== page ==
Scholarly analysis speculates that there are at least 250,000 distinct words in the English language, and some methods of counting distinct meanings produce an estimate three times as large. If that word count is even approximately true, why do writers and speakers use so few of them? When I edit book manuscripts, despite the broad spectrum of subjects and genres in those manuscripts, some words and phrases pop up everywhere, and many are terribly overused.
Overuse of any phrase annoys readers. A phrase that recurs on every page of a book starts to feel like sand in a flip-flop at the beach. If it is annoying the first time, it soon becomes a major hassle. A writer who annoys his readers on every page soon loses the readers. Even such a simple element as a repeated form of inflection such as –ing, or a suffix such as –ly, can make a reader wish for fly spray.
My husband is an avid reader of action and thriller novels. Several months ago he picked up a book by a writer new to him. After slogging through page after annoying page littered with adverbs that ended in –ly, he made the decision not to read any more books by that author. He liked the story very much, but he could not make himself read another page full of words ending in –ly.
I recently edited a wonderful story by a new author. Her plot had interesting twists and turns. Her characters were credible. The idea around which the story was constructed was engaging. She had no spelling errors, very few punctuation errors, and almost no grammatical errors. The most prominent problem in her story was that she narrated each speech with the same speech tag: as he or as she. Her scenes sound something like this: A character named Ellen is arguing with her boss. “You never listen to my side of the story,” Ellen said as she slammed her notebook on the desk.
“Well, you never pay any attention to the rules,” said Margaret as she stood up and pointed to the door.
This device for describing the scene is legitimate, but if it is the only way the writer portrays dialogue throughout a long book, the reader will tire of it. This author actually varied the actions frequently, but this phrase was repeated in every dialogue. Use of this phrase is not in itself a writing error. However, a reader does not want to read that every character spoke “as he” did something. There are many different ways to set speech inside the story. Overuse of any device wearies the reader.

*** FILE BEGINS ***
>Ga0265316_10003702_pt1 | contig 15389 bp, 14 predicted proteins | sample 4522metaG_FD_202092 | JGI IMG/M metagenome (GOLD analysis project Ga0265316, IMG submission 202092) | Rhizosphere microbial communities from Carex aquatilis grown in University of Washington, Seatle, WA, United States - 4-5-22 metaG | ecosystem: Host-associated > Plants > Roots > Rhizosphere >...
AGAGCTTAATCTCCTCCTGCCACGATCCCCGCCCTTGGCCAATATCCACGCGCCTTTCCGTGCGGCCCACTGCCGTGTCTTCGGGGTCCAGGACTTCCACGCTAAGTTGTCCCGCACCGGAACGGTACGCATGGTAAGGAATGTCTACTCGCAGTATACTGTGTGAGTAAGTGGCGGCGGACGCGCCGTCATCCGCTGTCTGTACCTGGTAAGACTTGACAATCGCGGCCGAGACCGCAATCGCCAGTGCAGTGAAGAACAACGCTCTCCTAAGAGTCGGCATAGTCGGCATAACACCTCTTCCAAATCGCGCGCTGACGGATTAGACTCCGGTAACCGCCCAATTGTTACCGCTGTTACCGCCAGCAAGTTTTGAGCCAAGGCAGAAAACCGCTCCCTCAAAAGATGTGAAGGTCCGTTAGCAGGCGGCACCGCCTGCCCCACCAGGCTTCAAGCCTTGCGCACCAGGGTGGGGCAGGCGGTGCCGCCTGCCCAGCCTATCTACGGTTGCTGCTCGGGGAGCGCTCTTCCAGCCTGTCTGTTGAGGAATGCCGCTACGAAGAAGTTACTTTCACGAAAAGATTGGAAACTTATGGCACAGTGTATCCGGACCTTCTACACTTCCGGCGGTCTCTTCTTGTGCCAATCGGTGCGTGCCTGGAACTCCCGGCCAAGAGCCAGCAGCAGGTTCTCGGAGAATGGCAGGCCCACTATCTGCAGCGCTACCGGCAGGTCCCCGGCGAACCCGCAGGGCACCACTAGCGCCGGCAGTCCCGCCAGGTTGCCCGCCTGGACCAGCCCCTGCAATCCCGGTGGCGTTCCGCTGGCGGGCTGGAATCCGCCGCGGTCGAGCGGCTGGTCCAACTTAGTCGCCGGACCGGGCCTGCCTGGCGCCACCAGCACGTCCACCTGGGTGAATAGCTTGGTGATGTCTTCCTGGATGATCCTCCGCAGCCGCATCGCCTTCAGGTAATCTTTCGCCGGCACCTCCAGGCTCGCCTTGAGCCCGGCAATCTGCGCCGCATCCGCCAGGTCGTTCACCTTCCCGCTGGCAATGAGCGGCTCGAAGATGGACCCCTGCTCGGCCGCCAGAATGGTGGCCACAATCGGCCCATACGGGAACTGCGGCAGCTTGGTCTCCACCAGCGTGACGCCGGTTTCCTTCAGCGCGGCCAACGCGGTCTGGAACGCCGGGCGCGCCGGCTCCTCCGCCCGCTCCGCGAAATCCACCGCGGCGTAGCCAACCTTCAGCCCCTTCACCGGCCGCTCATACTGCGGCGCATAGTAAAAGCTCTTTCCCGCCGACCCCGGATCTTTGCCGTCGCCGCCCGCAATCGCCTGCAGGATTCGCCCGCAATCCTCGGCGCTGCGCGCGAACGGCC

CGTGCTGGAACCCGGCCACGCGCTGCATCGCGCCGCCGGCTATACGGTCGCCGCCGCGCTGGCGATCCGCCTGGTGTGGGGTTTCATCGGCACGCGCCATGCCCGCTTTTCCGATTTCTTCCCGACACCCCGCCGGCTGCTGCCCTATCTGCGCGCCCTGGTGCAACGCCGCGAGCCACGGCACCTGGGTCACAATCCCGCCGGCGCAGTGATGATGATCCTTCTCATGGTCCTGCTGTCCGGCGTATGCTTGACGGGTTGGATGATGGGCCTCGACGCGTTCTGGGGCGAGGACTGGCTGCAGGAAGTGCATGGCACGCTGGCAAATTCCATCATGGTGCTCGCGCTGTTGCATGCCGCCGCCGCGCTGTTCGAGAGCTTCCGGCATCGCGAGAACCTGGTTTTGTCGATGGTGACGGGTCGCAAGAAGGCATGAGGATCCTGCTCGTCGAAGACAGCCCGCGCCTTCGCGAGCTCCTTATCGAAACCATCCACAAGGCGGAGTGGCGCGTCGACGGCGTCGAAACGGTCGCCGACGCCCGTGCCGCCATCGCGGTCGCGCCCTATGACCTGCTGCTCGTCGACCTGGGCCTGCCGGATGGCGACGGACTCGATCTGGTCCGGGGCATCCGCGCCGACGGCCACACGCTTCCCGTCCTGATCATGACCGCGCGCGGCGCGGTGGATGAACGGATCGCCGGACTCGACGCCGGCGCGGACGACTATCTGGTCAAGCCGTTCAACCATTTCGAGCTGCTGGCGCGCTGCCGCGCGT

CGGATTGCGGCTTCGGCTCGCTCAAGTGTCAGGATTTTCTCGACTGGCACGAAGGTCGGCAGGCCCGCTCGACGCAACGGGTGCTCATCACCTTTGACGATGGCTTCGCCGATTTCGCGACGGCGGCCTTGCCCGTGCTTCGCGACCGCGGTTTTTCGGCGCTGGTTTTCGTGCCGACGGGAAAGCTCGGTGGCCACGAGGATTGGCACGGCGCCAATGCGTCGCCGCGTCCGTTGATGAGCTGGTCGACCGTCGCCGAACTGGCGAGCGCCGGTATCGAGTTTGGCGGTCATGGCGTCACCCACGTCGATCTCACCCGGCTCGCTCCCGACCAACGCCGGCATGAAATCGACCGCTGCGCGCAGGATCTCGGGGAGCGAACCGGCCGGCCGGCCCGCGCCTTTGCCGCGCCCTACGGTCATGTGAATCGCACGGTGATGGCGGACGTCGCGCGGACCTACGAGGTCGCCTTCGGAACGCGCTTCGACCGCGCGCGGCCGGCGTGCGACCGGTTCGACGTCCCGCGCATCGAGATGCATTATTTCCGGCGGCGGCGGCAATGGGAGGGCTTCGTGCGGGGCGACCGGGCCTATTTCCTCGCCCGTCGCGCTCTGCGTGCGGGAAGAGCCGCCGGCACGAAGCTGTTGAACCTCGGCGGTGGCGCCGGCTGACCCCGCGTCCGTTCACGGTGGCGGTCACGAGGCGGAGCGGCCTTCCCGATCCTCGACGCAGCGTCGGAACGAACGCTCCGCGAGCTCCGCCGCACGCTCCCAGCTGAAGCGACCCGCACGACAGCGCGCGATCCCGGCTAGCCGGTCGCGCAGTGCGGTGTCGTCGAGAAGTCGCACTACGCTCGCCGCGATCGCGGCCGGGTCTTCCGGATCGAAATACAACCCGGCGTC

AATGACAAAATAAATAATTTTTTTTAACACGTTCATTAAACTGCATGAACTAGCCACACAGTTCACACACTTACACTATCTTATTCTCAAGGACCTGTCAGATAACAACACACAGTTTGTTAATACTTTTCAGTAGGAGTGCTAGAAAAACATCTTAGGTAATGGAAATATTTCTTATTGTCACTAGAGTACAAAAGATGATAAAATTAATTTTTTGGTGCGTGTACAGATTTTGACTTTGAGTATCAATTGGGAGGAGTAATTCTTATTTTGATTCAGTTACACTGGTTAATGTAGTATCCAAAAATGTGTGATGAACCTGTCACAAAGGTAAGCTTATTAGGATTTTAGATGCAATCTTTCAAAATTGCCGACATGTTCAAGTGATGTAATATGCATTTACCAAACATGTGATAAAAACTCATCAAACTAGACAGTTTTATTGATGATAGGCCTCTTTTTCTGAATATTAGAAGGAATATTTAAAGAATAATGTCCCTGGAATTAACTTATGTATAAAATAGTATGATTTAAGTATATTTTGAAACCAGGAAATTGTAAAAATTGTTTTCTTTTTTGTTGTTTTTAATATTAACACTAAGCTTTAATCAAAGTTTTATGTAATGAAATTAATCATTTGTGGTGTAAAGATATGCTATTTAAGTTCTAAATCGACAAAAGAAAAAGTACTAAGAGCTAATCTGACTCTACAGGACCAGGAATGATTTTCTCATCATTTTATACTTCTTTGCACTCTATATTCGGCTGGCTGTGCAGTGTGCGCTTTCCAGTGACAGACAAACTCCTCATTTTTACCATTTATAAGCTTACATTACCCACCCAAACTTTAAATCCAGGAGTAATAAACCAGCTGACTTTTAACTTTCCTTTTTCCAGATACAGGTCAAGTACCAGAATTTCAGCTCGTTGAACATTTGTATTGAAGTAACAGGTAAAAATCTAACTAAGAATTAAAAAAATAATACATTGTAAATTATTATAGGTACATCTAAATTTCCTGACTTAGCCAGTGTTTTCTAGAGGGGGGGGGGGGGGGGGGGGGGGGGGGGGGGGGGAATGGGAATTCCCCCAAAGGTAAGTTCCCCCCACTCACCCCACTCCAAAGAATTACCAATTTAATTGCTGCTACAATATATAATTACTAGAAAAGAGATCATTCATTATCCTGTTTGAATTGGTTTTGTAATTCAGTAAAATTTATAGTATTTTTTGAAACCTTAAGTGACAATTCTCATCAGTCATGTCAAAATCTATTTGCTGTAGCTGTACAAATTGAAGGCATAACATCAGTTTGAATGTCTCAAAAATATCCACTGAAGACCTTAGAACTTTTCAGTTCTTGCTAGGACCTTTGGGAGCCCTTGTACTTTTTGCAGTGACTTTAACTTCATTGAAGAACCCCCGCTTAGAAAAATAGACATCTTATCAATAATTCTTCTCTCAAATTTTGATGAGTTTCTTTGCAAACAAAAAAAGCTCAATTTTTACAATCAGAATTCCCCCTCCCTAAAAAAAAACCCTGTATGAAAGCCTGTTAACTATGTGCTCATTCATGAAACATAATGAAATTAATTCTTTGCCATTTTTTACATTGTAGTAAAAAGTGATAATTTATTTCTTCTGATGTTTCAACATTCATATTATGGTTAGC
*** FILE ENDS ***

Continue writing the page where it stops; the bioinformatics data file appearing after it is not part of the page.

Some problems occur in almost every manuscript. For example, many writers say that a character “ended up” somewhere. The phrase end up has become a common element of conversational speech. When writers incorporate it in stories or blog posts, it sounds comfortable and folksy. It does not sound professional. If a writer wants to sound as if he is speaking conversationally with the reader, the phrase end up to express arrival at some point or destination is acceptable. However, if a writer wants to sound authoritative when writing about a complex subject, or if a writer wants the prose of his novel to express his art, he will find some other way to construct the sentence that contains the phrase end up.
Here are some examples of the way the phrase "end up" appears in the writing of both beginners and experienced writers.
Problem: A dangerous mistake can end up costing you.
Improvement: A mistake may be expensive or even dangerous.
Problem: A counselor may end up with a skewed view of himself.
Improvement: A counselor’s view of himself may become skewed.
A sentence may have more than one issue.
Problem: Counselors may end up with a skewed view of themselves.
This sentence not only includes the weak, overused phrase end up, but it also includes a number problem.
counselors (plural) may end up with view (singular) of themselves (plural).
The subject “counselors” is not a group that acts as one, such as a national association of counselors. The association might end up with a single view by engaging in a deliberate effort to reach consensus, but a number of individual counselors will end up with various individual views. Both the phrase end up and the inconsistent number of subject and object must be revised in order to improve the sentence.
Improvement: Counselors may develop skewed views of themselves.
Some sentences have so many problems that the idea must be extracted and completely rephrased.